« Prev Chapter 4 Next »

Chapter 4.—5.  Further, if any one fails to understand how it can be that we assert that the sacrament is not rightly conferred among the Donatists, while we confess that it exists among them, let him observe that we also deny that it exists rightly among them, just as they deny that it exists rightly among those who quit their communion.  Let him also consider the analogy of the military mark, which, though it can both be retained, as by deserters, and, also be received by those who are not in the army, yet ought not to be either received or retained outside its ranks; and, at the same time, it is not changed or renewed when a man is enlisted or brought back to his service.  However, we must distinguish between the case of those who unwittingly join the ranks of these heretics, under the impression that they are entering the true Church of Christ, and those who know that there is no other Catholic Church save that which, according to the promise, is spread abroad throughout the whole world, and extends even to the utmost limits of the earth; which, rising amid tares, and seeking rest in the future from the weariness of offenses, says in the Book of Psalms, "From the end of the earth I cried unto Thee, while my heart was in weariness:  Thou didst exalt me on a rock."11511151     Ps. lxi. 2, 3.  Cp. Hieron, and LXX.   But the rock was Christ, in whom the apostle says that we are now raised up, and set together in heavenly places, though not yet actually, but only in hope.11521152     Eph. ii. 6.   And so the psalm goes on to say, "Thou wast my guide, because Thou art become my hope, a tower of strength from the face of the enemy."11531153     Ps. lxi. 2, 3.  Cp. Hieron, and LXX.   By means of His promises, which are like spears and javelins stored up in a strongly fortified place, the enemy is not only guarded against, but overthrown, as he clothes his wolves in sheep’s clothing,11541154     Matt. vii. 15. that they may say, "Lo, here is Christ, or there;"11551155     Matt. xxiv. 23. and that they may separate many from the Catholic city which is built upon a hill, and bring them down to the isolation of their own snares, so as utterly to destroy them.  And these men, knowing this, choose to receive the baptism of Christ without the limits of the communion of the unity of Christ’s body, though they intend afterwards, with the sacrament which they have received elsewhere, to pass into that very communion.  For they propose to receive Christ’s baptism in antagonism to the Church of Christ, well knowing that it is so even on the very day on which they receive it.  And if this is a sin, who is the man that will say, Grant that for a single day I may commit sin?  For if he proposes to pass over to the Catholic Church, I would fain ask why.  What other answer can he give, but that it is ill to belong to the party of Donatus, and not to the unity of the Catholic Church?  Just so many days, then, as you commit this ill, of so many days’ sin are you going to be guilty.  And it may be said that there is greater sin in more days’ commission of it, and less in fewer; but in no wise can it be said that no sin is committed at all.  But what is the need of allowing this accursed wrong for a single day, or a single hour?  For the man who wishes this license to be granted him, might as well ask of the Church, or of God Himself, that for a single day he should be permitted to apostatize.  For there is no reason why he should fear to be an apostate for a day, if he does not shrink from being for that time a schismatic or a heretic.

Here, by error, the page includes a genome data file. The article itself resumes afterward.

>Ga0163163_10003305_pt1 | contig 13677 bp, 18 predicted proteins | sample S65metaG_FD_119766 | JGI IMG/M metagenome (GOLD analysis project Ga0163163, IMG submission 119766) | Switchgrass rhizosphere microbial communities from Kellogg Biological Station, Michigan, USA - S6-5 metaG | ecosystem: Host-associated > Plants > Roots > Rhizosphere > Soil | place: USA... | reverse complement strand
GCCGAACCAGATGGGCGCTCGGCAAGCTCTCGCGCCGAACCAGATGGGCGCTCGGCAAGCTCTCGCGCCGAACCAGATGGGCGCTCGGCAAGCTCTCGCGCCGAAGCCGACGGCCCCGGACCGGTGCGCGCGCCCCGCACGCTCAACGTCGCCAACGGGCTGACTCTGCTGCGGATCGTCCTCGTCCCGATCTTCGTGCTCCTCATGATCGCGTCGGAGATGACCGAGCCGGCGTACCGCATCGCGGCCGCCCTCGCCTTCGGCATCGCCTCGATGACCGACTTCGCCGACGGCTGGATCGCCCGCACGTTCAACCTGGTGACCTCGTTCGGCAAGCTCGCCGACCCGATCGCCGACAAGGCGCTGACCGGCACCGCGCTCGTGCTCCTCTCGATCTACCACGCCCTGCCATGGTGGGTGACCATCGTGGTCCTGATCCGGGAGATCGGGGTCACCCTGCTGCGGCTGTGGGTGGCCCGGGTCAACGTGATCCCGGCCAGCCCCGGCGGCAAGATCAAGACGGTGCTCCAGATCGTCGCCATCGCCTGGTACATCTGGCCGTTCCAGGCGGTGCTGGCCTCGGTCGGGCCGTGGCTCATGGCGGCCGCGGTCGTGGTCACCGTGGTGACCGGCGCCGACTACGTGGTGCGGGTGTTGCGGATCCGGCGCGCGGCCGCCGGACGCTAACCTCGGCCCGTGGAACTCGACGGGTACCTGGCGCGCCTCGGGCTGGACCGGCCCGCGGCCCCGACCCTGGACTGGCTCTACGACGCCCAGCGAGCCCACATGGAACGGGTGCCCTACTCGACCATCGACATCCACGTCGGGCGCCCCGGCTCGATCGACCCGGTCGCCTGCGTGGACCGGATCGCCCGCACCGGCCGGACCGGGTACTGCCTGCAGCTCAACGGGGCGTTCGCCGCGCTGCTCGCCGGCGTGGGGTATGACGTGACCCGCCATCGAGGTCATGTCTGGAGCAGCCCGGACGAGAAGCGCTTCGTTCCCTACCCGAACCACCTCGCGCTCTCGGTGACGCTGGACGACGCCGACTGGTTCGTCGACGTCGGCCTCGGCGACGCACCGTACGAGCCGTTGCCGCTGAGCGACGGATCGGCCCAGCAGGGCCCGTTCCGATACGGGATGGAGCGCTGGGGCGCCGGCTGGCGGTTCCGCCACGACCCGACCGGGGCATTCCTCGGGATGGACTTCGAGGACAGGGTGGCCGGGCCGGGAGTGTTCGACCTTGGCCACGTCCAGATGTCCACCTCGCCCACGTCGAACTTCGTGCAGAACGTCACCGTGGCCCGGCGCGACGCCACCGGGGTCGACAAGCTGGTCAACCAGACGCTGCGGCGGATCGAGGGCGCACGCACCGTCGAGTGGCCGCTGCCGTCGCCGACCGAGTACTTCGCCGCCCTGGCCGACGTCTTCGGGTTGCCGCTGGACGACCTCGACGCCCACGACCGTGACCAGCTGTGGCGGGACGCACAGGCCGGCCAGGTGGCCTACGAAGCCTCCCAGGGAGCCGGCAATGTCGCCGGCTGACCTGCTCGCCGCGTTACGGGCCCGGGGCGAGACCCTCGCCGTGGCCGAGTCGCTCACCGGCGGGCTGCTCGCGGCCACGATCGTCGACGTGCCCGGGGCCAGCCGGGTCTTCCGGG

« Prev Chapter 4 Next »
Please login or register to save highlights and make annotations
Corrections disabled for this book
Proofing disabled for this book
Printer-friendly version





Advertisements



| Define | Popups: Login | Register | Prev Next | Help |